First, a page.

Antiviral Therapy in Patients With Influenza

Marie Welch, PharmD; Casey Mabus, PharmD; John A. (Jake) Galdo, PharmD, BCPS, BCGP


US Pharmacist. 2017;42(4):32-36. 

In This Article

Emergent Situations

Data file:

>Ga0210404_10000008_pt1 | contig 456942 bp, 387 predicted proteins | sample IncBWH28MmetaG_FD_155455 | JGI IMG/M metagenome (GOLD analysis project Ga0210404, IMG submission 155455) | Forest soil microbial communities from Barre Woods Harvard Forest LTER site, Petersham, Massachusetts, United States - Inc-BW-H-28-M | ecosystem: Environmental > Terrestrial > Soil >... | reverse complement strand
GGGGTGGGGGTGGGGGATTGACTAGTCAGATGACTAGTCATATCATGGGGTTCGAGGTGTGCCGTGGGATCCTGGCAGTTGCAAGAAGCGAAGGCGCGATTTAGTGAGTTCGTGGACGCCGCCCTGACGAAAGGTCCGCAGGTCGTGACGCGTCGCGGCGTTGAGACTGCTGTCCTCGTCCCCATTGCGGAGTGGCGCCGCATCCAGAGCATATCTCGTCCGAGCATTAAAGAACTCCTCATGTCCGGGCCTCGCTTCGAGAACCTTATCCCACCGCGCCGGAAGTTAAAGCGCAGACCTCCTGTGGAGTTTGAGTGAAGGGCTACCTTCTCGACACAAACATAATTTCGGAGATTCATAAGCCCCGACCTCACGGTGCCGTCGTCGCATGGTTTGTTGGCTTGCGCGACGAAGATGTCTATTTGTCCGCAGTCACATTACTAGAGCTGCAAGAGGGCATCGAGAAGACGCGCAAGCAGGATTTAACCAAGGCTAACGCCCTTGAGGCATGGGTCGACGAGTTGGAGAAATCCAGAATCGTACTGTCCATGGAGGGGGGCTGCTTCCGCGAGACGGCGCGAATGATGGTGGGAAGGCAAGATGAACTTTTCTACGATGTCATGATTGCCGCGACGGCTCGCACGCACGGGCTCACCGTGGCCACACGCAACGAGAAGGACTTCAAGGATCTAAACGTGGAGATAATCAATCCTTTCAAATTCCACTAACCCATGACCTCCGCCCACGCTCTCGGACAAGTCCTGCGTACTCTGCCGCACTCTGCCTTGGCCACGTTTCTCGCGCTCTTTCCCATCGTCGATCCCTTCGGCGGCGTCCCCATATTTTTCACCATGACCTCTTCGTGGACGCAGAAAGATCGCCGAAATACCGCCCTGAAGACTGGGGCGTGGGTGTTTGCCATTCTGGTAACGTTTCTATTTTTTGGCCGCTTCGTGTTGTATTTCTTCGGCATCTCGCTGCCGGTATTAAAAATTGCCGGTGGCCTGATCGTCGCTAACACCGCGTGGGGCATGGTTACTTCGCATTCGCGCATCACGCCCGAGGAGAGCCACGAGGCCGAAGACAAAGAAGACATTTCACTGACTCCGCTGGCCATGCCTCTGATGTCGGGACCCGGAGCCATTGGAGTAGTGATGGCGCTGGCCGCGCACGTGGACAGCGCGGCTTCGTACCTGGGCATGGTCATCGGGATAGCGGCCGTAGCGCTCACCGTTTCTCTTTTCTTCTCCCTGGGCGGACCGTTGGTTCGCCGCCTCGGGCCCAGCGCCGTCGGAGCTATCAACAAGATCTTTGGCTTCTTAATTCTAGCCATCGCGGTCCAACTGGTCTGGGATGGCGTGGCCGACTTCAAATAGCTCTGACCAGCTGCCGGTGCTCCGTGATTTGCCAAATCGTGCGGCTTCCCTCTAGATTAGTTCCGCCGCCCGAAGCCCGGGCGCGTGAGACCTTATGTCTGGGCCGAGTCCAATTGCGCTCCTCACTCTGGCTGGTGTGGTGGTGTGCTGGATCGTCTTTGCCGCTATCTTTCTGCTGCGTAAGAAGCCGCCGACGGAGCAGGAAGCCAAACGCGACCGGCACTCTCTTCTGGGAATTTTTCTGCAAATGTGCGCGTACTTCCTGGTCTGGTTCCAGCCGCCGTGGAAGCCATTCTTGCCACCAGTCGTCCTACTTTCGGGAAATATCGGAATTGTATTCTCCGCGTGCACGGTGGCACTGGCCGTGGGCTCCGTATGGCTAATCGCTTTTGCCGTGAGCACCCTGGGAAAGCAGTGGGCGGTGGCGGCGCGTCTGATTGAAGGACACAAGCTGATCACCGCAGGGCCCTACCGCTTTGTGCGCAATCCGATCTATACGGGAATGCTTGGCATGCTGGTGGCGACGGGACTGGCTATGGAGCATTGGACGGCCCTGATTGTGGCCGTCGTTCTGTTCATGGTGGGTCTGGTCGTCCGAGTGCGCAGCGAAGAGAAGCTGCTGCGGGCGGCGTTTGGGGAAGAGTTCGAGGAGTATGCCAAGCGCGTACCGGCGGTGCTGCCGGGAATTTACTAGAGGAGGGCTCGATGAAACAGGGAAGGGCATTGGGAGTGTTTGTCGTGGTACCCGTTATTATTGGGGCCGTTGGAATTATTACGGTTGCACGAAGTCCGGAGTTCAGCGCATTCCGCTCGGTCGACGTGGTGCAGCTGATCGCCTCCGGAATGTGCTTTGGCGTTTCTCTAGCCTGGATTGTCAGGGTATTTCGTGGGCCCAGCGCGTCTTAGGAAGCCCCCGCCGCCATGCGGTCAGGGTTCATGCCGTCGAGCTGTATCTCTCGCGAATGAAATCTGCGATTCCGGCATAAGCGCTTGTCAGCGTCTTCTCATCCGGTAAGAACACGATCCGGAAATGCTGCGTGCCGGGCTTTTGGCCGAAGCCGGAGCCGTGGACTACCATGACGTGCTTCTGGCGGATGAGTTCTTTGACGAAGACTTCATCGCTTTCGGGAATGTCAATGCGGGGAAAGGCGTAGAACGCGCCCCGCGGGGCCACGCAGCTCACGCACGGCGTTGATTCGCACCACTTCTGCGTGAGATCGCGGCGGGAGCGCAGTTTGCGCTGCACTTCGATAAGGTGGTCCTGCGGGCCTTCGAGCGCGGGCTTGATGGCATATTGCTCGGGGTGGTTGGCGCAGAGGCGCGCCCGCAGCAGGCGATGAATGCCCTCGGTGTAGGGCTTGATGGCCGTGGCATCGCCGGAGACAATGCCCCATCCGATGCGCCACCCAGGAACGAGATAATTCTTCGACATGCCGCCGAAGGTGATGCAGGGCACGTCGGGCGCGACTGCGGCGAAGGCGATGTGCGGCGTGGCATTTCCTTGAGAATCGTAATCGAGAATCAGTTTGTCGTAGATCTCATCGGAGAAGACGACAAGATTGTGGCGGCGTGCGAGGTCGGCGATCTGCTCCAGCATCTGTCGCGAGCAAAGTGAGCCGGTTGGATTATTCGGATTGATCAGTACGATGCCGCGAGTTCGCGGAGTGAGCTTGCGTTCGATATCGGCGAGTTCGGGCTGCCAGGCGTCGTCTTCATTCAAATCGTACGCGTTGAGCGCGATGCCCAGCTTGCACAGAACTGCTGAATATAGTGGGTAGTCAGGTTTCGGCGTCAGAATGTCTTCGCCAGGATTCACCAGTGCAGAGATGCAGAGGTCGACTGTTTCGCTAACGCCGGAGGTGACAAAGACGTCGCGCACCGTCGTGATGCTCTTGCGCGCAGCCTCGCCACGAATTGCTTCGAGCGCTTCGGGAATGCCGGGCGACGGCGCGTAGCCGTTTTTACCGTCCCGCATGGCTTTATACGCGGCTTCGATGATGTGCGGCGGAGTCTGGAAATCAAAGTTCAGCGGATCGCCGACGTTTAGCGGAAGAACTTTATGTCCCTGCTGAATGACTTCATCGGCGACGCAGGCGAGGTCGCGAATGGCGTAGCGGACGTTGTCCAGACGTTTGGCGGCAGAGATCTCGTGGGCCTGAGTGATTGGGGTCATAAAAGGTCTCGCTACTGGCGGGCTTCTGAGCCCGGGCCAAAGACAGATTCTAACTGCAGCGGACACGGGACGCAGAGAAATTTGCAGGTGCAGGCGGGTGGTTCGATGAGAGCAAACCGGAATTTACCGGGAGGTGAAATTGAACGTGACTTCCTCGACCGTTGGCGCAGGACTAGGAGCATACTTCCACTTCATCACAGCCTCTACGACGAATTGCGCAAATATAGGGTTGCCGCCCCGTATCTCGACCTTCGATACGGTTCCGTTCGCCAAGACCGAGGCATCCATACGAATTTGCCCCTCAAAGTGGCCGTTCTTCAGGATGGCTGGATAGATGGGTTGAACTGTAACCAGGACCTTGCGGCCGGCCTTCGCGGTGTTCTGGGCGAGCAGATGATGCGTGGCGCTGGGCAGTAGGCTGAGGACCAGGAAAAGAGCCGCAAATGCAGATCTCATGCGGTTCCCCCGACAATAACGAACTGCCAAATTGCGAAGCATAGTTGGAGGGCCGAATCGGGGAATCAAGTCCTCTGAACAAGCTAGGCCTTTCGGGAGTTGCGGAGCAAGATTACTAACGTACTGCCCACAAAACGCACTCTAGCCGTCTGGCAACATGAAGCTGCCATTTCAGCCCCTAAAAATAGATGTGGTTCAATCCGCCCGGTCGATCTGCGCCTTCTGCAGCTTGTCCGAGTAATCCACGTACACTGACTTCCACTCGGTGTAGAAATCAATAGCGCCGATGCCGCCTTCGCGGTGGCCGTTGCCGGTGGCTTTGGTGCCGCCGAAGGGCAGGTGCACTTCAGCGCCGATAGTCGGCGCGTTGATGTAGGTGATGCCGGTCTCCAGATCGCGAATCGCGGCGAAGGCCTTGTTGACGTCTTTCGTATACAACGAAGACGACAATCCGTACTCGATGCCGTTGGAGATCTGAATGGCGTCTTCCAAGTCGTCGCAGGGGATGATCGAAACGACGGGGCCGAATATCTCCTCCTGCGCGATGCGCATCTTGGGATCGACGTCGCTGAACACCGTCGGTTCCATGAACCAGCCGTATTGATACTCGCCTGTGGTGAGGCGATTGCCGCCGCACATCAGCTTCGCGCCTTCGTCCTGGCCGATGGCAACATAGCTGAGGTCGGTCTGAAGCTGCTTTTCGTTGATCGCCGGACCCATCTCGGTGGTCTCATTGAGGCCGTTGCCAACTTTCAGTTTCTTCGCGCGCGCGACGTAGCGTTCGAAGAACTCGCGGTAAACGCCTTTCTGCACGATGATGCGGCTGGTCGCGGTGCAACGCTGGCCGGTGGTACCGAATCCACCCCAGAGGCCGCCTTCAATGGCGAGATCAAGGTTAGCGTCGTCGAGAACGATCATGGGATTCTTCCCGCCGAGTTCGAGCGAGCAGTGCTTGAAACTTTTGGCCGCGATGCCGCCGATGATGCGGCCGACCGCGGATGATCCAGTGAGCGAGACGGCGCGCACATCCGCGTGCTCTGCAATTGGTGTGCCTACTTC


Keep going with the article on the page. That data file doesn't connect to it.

Antiviral therapy may be in short supply during pandemics. If an emerging public-health threat is identified for which no licensed or approved product exists, the Project BioShield Act of 2004 authorizes the FDA Commissioner to issue an Emergency Use Authorization so that appropriate countermeasures can be taken quickly to protect the U.S. population's safety. However, in certain circumstances in which a commercial oral suspension is not available, the age-appropriate strength is not available, or other antiviral products are not available, oseltamivir (Tamiflu) may be extemporaneously prepared and administered through an NG/OG tube in order to meet the patient's needs.[26] If the commercially prepared oral suspension is not available, the manufacturer recommends compounding a 6 mg/mL suspension in emergency situations. See Table 3 and Table 4 for detailed information.